Built on a Necropolis

Beneath the majestic St. Peter’s Basilica lies an ancient necropolis, a burial ground dating back to Roman times. Tradition holds that St. Peter, one of Jesus’ apostles and the namesake of the basilica, was buried in this area. The basilica was constructed above the necropolis to honor the memory of St. Peter and, according to Catholic tradition, his final resting place is directly below the high altar.

Multiple Architects Left Their Mark

While the primary architect credited with designing St. Peter’s Basilica is Donato Bramante, several other renowned architects left their mark on the structure over the centuries. Michelangelo, Carlo Maderno, and Gian Lorenzo Bernini all played significant roles in shaping the basilica’s final form. Michelangelo, for instance, designed the dome, while Bernini contributed the grand St. Peter’s Square and the bronze baldachin over the papal altar.

Dome Climb Offers Spectacular Views

Visitors to St. Peter’s Basilica have the opportunity to climb to the top of Michelangelo’s dome for breathtaking panoramic views of Rome. The ascent involves climbing 551 steps, and along the way, travelers can admire intricate mosaics and enjoy unique perspectives of the basilica’s interior. The effort is rewarded with a stunning view of the Vatican Gardens, the city of Rome, and the surrounding landscape.

St. Peter’s Square Obelisk Has a Twin

The obelisk that stands proudly in St. Peter’s Square is not a solitary monument. Its twin can be found in Piazza del Popolo, another famous square in Rome. The Vatican obelisk was originally located in Heliopolis, Egypt, and was later transported to Rome by Emperor Caligula. Pope Sixtus V arranged for its repositioning in St. Peter’s Square during the late 16th century.

The Only Renaissance Church with a Nave and Transept of Equal Length

St. Peter’s Basilica boasts a unique architectural feature among Renaissance churches – its nave and transept have equal lengths. Typically, Renaissance churches followed a Latin cross plan with a longer nave and a shorter transept. However, St. Peter’s design deviates from this convention, creating a sense of balance and harmony within its vast interior.

Swiss Guards: The World’s Smallest Army Guards St. Peter’s

The colorful and distinctive Swiss Guards, clad in their iconic Renaissance-style uniforms, are responsible for protecting St. Peter’s Basilica and the Vatican City. Established in 1506, the Swiss Guards are one of the oldest and smallest standing armies in the world. Despite their ceremonial attire, they are well-trained and equipped to handle security responsibilities for the Pope and the basilica.

Hidden Chapels with Unique Artworks

Amidst the grandeur of St. Peter’s Basilica, several chapels house lesser-known yet remarkable artworks. The Chapel of the Pieta, located to the right of the entrance, features a second version of Michelangelo’s Pieta. The Chapel of the Holy Sacrament contains a tabernacle designed by Gian Lorenzo Bernini, showcasing his exquisite talent. These hidden gems provide visitors with an opportunity to discover less publicized but equally significant pieces of art.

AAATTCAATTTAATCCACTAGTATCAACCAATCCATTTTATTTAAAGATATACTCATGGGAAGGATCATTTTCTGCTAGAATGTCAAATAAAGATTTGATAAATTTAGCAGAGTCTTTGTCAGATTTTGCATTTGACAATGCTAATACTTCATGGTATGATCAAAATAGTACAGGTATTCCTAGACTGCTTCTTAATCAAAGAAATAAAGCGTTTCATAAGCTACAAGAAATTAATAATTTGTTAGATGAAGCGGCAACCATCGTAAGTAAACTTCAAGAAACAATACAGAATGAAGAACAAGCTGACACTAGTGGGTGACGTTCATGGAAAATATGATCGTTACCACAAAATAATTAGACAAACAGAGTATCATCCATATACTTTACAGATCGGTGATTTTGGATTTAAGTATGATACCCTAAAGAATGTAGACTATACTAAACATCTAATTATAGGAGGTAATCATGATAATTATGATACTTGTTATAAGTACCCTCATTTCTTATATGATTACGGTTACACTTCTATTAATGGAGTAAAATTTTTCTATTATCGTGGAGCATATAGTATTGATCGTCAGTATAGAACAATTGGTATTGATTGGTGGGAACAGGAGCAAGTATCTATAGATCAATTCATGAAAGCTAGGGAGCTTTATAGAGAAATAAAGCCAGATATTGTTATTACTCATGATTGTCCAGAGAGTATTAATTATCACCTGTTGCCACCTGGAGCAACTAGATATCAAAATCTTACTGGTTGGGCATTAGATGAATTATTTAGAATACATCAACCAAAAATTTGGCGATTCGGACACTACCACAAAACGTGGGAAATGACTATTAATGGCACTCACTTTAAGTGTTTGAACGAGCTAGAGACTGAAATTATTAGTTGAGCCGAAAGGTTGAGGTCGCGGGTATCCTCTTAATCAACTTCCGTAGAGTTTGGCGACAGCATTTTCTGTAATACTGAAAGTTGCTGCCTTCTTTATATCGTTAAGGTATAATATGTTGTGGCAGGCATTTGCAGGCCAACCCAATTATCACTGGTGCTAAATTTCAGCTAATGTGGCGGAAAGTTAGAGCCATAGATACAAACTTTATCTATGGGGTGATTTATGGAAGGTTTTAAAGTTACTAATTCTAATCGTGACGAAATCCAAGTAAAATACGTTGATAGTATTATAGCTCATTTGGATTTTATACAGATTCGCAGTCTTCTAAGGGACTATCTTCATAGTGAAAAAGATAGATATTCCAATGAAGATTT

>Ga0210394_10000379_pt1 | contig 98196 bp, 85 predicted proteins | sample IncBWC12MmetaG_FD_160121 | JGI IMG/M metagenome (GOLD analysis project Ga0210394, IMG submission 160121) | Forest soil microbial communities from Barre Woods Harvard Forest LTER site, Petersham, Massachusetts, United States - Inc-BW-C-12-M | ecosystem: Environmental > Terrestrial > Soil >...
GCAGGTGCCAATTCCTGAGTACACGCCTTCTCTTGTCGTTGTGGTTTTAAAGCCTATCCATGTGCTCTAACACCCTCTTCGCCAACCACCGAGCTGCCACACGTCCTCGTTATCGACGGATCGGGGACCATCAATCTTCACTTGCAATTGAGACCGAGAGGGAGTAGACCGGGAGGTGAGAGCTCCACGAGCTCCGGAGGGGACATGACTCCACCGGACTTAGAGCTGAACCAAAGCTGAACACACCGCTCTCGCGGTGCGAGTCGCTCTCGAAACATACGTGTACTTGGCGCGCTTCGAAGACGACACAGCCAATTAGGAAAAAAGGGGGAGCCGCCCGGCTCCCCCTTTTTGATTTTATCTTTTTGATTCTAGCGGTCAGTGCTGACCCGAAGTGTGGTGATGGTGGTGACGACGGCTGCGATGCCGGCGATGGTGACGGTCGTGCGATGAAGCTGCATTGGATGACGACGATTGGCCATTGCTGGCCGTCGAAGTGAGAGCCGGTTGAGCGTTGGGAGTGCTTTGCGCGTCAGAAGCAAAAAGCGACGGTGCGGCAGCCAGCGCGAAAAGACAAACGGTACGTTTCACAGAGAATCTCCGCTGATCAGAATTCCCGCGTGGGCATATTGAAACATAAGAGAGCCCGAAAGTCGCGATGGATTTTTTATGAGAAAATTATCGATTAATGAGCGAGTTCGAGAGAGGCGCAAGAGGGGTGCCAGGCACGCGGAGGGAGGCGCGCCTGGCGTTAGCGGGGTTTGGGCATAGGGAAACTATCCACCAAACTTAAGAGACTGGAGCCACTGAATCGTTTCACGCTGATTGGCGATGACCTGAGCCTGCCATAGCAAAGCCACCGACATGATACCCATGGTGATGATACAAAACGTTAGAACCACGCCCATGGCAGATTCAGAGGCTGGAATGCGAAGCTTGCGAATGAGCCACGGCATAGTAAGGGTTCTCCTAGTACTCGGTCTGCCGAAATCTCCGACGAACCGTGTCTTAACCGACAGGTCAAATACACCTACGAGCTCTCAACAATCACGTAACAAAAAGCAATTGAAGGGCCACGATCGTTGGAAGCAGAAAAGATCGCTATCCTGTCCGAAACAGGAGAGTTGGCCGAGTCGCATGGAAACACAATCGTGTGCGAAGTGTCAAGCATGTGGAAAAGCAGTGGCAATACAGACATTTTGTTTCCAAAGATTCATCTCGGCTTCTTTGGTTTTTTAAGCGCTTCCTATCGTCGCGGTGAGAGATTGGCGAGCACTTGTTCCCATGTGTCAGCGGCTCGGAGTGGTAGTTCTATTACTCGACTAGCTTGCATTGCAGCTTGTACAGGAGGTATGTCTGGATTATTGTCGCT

St. Peter’s Baldachin: The Giant Canopy Over the Papal Altar

Gian Lorenzo Bernini’s masterpiece, the St. Peter’s Baldachin, is an impressive canopy that stands over the papal altar beneath the basilica’s dome. Crafted from bronze, the baldachin is 96 feet tall and was commissioned by Pope Urban VIII in the 17th century. Its intricate details and spiral columns make it a symbol of Baroque artistry and a focal point within the basilica.

Underground Grottoes House Papal Tombs

Beneath St. Peter’s Basilica lies a complex network of grottoes that house the tombs of numerous popes. Visitors can explore this subterranean space, known as the Vatican Necropolis or Scavi, to witness the final resting places of pontiffs such as Pope John Paul II and Pope John XXIII. The Vatican Necropolis offers a unique glimpse into the history of the papacy.

Statue of St. Peter: Tradition of Touching His Foot

A longstanding tradition among visitors to St. Peter’s Basilica involves touching or kissing the foot of the statue of St. Peter. This bronze statue, located in the basilica, depicts St. Peter seated on a throne. Over the centuries, countless pilgrims have revered this statue, and it is believed that touching or kissing St. Peter’s foot brings blessings and spiritual significance.

St. Peter’s Basilica, with its towering dome and vast interior adorned with masterpieces, is a symbol of artistic and spiritual grandeur. Beyond its surface beauty, the basilica holds a trove of secrets, hidden stories, and lesser-known details that add layers to its rich history. From the underground grottoes to the panoramic views from the dome, St. Peter’s Basilica invites visitors to explore not just its surface but the intricate tapestry of its past and present.